Authors: Shivashankar Rao & Rami Sivan
Can Jnana & Karma be combined?
Author: Shivashankar Rao
Note to readers: Please find the comprehensive article on Maya, Gyana (Jnani) and Karma on this portal menu.
The branch of the Veda dealing with karma or rituals is also called karmakanda. This deals with the various vedic rituals including the yagas or sacrifices. The mantras in the samhita section are chanted at the appropriate stages in the performance of the vedic rites. Whereas the vedantic systems give the karmakanda a lower place, the meemamsa system makes it the chief aspect of the vedas assigning to the vedanta or the upanishadic section a subsidiary place.
There is a school of thought which says that jnana or knowledge and karma or ritualistic action can be combined. If Krishna could teach the Bhagavadgita, or Shankara could do so much work in his short life time as vanquishing the opponents or writing philosophical treatises or making disciples or establishing matas one has to concede that JNANA KARMA SAMUCHCHAYA is possible.
Yogavasishta expounds subtle spiritual truths by illustrating them through ingenious stories. Vasishta instructed Rama for understanding the ultimate nature of reality, knowing which Rama became a Jivanmukta, like a lotus floating on water. The discourse between Rama and Vasishta forms the subject matter of the Yogavasishta.
It has been implied that liberation(moksha) is not attainable solely by knowledge(jnana) or by action(karma) and both must be combined in coordination like the two wings of a bird. So, the synthesis of karma and jnana is the main theme of Yogavasista. Moksha signifies the advent of a higher consciousness in man and transforms his egocentric activity into action unhindered by desire and attachment.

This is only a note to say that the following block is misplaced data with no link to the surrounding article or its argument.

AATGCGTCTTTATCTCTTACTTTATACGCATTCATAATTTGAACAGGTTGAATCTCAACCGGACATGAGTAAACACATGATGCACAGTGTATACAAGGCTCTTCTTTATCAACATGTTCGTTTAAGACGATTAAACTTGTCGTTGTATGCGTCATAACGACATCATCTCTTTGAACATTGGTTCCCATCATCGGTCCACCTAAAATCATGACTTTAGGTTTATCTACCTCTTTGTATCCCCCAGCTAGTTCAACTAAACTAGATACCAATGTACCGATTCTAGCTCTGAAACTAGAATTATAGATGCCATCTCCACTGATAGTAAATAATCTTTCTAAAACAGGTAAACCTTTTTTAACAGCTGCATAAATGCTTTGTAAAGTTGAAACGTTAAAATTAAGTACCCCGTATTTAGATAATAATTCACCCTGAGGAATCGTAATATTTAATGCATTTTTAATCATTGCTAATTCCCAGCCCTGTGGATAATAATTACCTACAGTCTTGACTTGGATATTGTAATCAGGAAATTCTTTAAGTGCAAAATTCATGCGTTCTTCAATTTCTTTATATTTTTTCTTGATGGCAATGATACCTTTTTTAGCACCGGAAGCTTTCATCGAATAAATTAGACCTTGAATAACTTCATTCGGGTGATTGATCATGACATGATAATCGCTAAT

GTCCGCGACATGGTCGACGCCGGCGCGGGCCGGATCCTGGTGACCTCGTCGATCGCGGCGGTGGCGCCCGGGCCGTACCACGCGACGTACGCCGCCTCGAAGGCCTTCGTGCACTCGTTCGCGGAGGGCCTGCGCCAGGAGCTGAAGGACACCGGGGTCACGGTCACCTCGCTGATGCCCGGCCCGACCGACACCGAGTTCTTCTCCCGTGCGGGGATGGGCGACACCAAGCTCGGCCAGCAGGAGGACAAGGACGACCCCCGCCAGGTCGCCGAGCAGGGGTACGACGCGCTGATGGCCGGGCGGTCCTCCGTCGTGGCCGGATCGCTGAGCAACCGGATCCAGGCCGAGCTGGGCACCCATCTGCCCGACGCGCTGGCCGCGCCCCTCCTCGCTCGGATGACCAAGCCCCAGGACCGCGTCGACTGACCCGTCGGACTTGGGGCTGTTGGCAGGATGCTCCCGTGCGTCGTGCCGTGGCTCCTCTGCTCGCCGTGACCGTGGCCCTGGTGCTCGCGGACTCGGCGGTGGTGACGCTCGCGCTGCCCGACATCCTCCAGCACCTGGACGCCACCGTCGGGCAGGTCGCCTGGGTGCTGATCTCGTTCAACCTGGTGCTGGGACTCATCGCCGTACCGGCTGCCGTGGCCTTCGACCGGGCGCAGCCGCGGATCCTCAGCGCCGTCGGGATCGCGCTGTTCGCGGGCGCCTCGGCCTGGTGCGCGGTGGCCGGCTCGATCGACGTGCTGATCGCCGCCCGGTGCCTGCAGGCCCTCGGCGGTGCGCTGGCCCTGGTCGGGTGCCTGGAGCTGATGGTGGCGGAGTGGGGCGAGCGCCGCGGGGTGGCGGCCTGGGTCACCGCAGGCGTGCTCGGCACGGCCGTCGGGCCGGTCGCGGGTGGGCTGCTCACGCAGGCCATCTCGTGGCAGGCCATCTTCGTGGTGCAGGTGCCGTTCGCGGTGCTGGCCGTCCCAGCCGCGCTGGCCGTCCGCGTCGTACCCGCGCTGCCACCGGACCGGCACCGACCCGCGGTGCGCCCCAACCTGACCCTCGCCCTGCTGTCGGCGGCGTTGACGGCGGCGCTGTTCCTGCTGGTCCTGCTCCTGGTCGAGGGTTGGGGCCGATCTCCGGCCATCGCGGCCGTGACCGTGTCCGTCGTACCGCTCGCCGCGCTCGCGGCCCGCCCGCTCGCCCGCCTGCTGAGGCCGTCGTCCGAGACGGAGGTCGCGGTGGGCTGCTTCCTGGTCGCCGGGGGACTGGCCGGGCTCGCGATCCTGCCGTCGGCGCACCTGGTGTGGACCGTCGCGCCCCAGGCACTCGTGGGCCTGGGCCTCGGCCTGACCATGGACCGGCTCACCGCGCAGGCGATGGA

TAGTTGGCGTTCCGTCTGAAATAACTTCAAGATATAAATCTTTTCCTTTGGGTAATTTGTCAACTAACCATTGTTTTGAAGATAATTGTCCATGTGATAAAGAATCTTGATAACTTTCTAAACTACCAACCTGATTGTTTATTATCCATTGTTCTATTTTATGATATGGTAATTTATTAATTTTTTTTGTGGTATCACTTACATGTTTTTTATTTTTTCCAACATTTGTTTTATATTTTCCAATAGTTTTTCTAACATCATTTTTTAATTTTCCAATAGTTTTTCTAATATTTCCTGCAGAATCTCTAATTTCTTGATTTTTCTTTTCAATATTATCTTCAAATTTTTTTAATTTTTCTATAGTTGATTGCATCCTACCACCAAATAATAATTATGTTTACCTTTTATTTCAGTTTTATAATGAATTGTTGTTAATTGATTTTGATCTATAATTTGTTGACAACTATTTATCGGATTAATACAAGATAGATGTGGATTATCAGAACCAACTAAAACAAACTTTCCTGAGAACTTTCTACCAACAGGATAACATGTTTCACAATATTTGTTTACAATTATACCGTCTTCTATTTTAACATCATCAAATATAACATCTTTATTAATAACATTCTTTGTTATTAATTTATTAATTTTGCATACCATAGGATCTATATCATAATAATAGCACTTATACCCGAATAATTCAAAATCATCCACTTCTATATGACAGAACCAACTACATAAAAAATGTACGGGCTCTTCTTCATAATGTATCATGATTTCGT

What is aspired here is a means of living the life of a Jivanmukta as the ultimate end of human existence. However, a Jivanmukta is not averse to the world of everyday affairs. He however, participates in it without getting involved in any way. He preserves the unity in diversity in his life.
Yogavasista introduces philosophical truths to the common people who are adhikaris (persons with the requisite qualifications) to such knowledge. It penetrates the consciousness by grabbing the attention through effective stories. It would be very useful to all of us to read something from this great work.
Can Karma be negated or escaped?
Author: Rami Sivan (Hindu Priest, Mimamsaka, Vedanta teacher, Pancharatrika)
March 30th, 2020
You cannot “overcome” Karma – karma is the bill for past enjoyment and choices. If you over indulge in alcohol and drugs you will suffer severe health problems – like liver failure – you will just have to accept them as consequences of your own bad choices and then deal with each and every ailment as it arises.
The doctors will give you medication to alleviate the symptoms of your failed liver – but you cannot doge it or escape from it – you will need to adjust to it.
So mantra papa and all the other upāyas and parihārams for karma are like Panadol – they are placebos to help you to manage – they don’t change anything.
So as sādhakas we accept our karma – we welcome it and use it to transform ourselves into better more compassionate and caring people.
Then what are the purpose of Phalastuti? Its simple inducement to get people to chant the holy name. Like bribing a child to take medicine by offering sweets. This is meant only for kaniṣṭha adhikāris – uttama adhikāris never recite the phala śruti.